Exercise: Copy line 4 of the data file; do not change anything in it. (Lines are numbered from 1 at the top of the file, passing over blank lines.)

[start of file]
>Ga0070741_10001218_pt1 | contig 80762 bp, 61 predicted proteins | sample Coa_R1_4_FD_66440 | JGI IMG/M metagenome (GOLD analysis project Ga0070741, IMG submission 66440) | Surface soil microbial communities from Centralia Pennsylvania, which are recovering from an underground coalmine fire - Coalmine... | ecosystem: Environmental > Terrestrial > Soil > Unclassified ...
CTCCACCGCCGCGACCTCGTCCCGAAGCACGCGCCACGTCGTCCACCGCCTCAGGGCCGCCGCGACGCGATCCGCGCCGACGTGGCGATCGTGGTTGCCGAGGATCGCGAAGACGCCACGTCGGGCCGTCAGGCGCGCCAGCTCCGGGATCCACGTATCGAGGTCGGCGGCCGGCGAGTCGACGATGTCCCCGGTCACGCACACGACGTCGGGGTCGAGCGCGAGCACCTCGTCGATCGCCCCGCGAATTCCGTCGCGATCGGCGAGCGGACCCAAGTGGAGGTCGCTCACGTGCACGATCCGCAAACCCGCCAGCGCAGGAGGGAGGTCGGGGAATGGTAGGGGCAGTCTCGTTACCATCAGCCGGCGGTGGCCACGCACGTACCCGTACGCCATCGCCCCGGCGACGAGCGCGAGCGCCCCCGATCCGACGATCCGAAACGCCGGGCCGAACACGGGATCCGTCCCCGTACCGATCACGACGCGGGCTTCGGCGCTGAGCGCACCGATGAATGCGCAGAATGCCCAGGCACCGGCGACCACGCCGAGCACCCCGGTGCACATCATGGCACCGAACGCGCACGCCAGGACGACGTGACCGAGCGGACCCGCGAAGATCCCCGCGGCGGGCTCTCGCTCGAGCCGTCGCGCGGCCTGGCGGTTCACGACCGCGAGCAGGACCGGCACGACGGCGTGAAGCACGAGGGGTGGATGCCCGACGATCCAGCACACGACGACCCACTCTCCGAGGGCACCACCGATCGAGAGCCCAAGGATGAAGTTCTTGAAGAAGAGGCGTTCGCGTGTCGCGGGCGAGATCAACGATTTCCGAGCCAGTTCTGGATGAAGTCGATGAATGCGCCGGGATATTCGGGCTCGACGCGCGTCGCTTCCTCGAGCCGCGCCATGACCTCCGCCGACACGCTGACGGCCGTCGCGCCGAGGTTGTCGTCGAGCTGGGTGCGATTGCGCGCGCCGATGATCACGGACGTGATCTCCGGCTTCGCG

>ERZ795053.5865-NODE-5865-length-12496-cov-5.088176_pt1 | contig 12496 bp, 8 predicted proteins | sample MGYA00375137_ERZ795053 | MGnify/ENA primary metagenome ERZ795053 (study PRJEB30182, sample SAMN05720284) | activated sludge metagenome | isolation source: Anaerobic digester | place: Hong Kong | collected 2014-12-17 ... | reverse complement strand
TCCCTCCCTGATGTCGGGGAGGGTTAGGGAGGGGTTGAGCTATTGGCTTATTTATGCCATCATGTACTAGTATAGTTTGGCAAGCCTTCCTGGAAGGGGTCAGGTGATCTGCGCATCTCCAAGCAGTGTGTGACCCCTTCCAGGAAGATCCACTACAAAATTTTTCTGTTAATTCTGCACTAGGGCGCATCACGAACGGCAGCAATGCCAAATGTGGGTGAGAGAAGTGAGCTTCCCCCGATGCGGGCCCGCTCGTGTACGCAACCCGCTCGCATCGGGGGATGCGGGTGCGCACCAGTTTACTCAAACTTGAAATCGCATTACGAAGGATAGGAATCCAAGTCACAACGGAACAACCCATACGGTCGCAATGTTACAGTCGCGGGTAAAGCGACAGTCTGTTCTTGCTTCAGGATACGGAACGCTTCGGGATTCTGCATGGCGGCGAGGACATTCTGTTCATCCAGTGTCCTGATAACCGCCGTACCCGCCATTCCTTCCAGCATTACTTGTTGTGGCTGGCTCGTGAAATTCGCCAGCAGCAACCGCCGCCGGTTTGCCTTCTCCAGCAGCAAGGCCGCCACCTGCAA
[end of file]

TCCCTCCCTGATGTCGGGGAGGGTTAGGGAGGGGTTGAGCTATTGGCTTATTTATGCCATCATGTACTAGTATAGTTTGGCAAGCCTTCCTGGAAGGGGTCAGGTGATCTGCGCATCTCCAAGCAGTGTGTGACCCCTTCCAGGAAGATCCACTACAAAATTTTTCTGTTAATTCTGCACTAGGGCGCATCACGAACGGCAGCAATGCCAAATGTGGGTGAGAGAAGTGAGCTTCCCCCGATGCGGGCCCGCTCGTGTACGCAACCCGCTCGCATCGGGGGATGCGGGTGCGCACCAGTTTACTCAAACTTGAAATCGCATTACGAAGGATAGGAATCCAAGTCACAACGGAACAACCCATACGGTCGCAATGTTACAGTCGCGGGTAAAGCGACAGTCTGTTCTTGCTTCAGGATACGGAACGCTTCGGGATTCTGCATGGCGGCGAGGACATTCTGTTCATCCAGTGTCCTGATAACCGCCGTACCCGCCATTCCTTCCAGCATTACTTGTTGTGGCTGGCTCGTGAAATTCGCCAGCAGCAACCGCCGCCGGTTTGCCTTCTCCAGCAGCAAGGCCGCCACCTGCAA